Richard (Dick) Bernard
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Richard (Dick) Bernard

Feb 5, 1932 - Aug 14, 2019

During the last months and weeks of his long life, Richard "Dick" Bernard often said he felt lucky. Lucky to have the family he had, and lucky to have had the wonderful life he lived. He was Chicago born and raised in a modest home, in a modest part of the city during the depth of the depression. As a kid he was always tinkering. He built crystal radio's and model airplane's with real motors, that is, when he wasn't playfully teasing his only sister Bonnie. His first job was at the local meat market which earned him a bit of spending money, and occasionally allowed him to help the family with a bit of extra meat during WWII war rationing. After the war, his father started a business in their small basement and taught Dick to make things with early machine tools. Together in that basement they developed an arc welding process that to this day is one of the most widely used in the world.

Dick would soon join his father in what became Bernard Welding Company, but first he took time to get an engineering degree from the Illinois Institute of Technology, marry a beautiful and smart local nursing student named Jean, and serve in the US Army. Upon his return, his inventive father quickly turned the management of Bernard Co. over to his young son. Under Dick's leadership the business grew to become a world leader in arc welding accessories. Always restless, Dick and Art sold Bernard Co. to Dover Corp in 1970. Dick started a new business in 1973 with his teenage son Dave called Darex Corporation. In 1979, to the surprise and consternation of the many friends and family left behind, Dave Art and Richard (the DAR in Darex) and their wives moved themselves and the business across the country to a small town in Southern Oregon called Ashland. One by one his three daughters also settled in Ashland to raise their families close to Dick and Jean. Darex went on to become an important economic anchor in Ashland, and world leading producer of sharpening machines for cutting tools. The family legacy continues with Dick's grandson Matthew now leading the company.

Dick was a renaissance man. Dabbling in metal sculpting, philosophy, music and photography, even developing his own film. Although never the life of the party, he was the one to put the party playlist together on early 8 tracks and cassettes. He loved the latest technology and was what we now call an "early adopter" always ready to jettison the old and embrace the new. He was an Eagle boy scout, a private pilot, an inventor who holds many US and world patents, and a marketing wizard, introducing many innovative approaches to the industries his businesses touched. His management style was always progressive for its time. Often saying he wanted people to work "with" him not "for" him, and starting in the '60's, he was one of the earliest to share company profits with his employees.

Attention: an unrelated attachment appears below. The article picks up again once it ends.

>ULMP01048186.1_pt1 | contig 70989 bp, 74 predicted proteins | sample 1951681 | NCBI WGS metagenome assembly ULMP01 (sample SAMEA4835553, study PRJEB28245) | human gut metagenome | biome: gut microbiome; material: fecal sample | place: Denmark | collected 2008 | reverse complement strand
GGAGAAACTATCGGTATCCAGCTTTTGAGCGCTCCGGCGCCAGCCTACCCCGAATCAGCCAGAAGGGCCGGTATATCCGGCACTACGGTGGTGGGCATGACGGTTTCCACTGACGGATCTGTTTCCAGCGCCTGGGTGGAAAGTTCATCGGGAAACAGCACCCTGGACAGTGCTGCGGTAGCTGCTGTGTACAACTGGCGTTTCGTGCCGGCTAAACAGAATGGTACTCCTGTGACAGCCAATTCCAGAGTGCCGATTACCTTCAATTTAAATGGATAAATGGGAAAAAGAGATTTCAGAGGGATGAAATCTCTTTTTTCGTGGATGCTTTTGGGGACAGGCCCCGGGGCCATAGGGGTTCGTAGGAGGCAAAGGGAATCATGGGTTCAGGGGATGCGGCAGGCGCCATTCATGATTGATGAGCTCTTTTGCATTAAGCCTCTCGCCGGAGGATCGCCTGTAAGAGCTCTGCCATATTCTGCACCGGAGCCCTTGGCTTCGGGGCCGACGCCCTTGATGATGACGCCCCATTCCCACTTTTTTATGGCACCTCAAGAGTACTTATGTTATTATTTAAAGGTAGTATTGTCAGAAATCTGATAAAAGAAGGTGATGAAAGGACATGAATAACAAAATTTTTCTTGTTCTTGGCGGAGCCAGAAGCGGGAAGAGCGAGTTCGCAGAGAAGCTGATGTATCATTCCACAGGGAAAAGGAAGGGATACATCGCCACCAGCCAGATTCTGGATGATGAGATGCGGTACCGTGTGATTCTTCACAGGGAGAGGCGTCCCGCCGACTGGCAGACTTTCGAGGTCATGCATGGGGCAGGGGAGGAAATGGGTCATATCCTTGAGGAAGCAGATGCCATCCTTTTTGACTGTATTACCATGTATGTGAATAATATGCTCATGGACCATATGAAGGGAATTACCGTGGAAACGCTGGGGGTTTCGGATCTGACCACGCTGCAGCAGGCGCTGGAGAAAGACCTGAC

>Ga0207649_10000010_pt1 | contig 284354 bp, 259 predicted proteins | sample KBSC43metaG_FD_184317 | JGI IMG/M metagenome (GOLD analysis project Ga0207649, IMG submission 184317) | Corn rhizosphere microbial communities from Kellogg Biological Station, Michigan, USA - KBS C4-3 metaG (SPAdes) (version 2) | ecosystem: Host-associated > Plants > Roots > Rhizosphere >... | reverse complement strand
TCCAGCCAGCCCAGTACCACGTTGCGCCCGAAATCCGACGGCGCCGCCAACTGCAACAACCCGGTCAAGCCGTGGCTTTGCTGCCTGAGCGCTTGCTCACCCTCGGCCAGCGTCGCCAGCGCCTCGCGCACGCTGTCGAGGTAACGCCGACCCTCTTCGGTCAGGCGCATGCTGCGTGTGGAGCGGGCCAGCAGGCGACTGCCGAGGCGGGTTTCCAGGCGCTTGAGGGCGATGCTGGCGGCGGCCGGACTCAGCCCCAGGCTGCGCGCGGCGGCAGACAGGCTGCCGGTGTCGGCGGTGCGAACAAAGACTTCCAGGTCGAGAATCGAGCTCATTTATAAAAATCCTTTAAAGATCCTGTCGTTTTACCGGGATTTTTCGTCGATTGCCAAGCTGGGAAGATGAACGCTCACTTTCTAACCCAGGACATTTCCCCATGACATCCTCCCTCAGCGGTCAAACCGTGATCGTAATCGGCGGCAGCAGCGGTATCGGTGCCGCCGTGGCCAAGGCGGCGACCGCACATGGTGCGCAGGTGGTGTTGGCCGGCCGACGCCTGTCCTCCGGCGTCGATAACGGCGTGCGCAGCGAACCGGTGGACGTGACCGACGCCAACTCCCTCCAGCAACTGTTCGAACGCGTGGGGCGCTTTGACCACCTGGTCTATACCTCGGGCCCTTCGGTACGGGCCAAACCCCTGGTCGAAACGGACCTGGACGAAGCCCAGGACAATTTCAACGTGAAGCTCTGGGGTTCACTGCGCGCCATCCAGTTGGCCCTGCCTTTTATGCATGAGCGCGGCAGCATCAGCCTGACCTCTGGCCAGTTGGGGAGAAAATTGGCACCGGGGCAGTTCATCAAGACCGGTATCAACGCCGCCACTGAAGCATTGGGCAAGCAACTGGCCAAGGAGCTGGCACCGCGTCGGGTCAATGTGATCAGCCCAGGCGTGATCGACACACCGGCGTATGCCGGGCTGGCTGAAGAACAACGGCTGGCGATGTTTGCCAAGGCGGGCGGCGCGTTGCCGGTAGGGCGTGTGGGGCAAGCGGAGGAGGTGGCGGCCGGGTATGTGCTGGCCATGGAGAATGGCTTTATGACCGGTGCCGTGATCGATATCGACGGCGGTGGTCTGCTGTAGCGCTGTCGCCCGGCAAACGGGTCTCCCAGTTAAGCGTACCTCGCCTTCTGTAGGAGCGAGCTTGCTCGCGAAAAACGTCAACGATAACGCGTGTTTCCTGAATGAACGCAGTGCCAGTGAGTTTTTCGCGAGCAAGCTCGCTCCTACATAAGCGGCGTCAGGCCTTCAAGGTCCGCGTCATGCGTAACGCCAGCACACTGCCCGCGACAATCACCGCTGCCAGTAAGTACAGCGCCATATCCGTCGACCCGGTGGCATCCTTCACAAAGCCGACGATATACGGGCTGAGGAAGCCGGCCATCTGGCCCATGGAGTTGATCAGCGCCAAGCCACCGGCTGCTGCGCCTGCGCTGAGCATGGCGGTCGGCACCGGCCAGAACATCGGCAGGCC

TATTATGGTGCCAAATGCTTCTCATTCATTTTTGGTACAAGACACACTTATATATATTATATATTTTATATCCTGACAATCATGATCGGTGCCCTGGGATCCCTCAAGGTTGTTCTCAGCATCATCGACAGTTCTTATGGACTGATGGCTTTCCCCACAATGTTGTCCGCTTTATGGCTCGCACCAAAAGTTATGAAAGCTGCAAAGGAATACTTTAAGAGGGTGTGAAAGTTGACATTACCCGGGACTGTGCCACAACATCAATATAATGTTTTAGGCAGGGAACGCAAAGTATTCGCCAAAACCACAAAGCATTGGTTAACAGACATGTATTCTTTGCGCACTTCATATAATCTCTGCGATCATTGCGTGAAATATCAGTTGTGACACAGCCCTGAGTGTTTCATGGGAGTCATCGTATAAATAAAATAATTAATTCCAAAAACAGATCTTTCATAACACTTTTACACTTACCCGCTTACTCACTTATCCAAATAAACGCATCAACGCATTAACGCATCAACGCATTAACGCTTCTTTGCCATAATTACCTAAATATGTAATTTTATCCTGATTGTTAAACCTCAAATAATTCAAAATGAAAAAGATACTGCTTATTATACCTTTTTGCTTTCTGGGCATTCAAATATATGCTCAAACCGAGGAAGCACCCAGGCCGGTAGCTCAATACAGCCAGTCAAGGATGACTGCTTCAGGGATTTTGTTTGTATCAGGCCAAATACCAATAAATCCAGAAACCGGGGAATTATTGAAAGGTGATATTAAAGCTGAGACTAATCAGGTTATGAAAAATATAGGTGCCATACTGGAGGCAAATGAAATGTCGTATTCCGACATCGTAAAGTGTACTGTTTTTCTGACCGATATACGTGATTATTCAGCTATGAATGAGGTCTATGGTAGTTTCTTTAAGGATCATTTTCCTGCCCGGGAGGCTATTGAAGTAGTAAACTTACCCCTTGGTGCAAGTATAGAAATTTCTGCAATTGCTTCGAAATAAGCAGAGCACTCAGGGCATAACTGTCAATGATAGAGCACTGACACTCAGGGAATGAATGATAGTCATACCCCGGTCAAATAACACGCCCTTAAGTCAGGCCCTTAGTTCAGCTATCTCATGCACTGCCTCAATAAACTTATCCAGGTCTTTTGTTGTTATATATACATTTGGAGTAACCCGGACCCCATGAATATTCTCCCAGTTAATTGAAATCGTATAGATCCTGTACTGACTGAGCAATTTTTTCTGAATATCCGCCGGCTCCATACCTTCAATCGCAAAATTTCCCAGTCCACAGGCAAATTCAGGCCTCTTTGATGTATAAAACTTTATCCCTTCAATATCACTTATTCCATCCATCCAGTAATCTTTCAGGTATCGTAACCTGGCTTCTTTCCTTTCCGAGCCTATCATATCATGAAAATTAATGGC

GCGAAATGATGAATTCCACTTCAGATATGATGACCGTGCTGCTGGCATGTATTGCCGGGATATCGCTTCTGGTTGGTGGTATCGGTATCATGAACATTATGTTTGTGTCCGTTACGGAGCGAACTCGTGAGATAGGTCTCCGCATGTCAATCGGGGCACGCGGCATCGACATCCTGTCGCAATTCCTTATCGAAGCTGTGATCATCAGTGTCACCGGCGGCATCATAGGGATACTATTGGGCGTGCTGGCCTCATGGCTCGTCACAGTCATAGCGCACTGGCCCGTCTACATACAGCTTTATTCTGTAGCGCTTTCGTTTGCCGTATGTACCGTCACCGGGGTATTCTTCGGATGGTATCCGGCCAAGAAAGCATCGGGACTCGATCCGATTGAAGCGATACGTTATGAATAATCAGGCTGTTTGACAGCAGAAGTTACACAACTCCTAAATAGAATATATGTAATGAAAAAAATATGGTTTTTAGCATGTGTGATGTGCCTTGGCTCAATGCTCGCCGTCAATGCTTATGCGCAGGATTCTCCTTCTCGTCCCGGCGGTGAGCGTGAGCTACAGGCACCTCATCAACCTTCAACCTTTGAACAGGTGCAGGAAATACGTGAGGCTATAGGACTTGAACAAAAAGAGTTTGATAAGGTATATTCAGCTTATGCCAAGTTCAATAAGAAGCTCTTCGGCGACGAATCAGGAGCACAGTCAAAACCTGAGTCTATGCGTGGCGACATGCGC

In addition to being a good employer, Dick quietly gave much of his time, talent and treasure to many community causes, often answering the call to lead those organizations. They include the Oregon Shakespeare Festival, Ashland YMCA, and the Ashland Community Hospital Foundation, just to name just a few. He was a humbly forceful man who loved a good debate and was an expert at seeing the other side of an argument, especially his own. Not outspoken but widely read, especially world events and business, he had a knack for integrating what he learned to come up with just the right thing to say, at just the right time to say it. He was a teaser, and his dry, devious sense of humor was always nearby to add some fun, or, a little levity when needed to ease tense or difficult situations. His accolades were many, including Ashland Citizen of the Year, but the plaques never hung on his wall, or his heart.

Dick and Jean loved the water, spending much of their free time perched at the edge of a lake in Michigan, then later at the edge of the sea in Brookings Oregon and Maui Hawaii. Dick loved fine automobiles, ordering a new one every couple years or so. When the salesman would ask what options he wanted, he always had the same answer, YES. He used to say, "I like trading cars instead of wives", this when many of his friends were doing the latter. He enjoyed poker days with his buddy's, and got pretty good at card tricks, using the skill to entertain the kids. He loved a good meal and a good drink, but no vegetables thank you. Fitness and athletics?……well, just not his thing.

To Dick, family was all important, and most of his generosity was focused there. He was always available with a word of advice or a helping hand. He was predeceased by Jean his wife of 63 years, and his grandchildren Brett Bernard and Tony Kinzie. He is survived by his sister Bonnie, daughters Vicki, Becki, and Cindy, son Dave, his 8 Grandchildren and 12 Great Grandchildren. Those who knew him will not be surprised that he kept his spirit of optimism, humor and grace until the very end, passing from this life as he had lived, gently, peacefully, and with family. Yes, Dick Bernard was lucky man, but his community and especially his family is very lucky indeed that he shared the extraordinary life he lived, with them.

Dick's motto was Keep It Simple. At his request there will be no memorial. His family Simply asks that you keep him in your thoughts and your hearts.

Printed Obituary
Published in the Daily Tidings
on August 20, 2019
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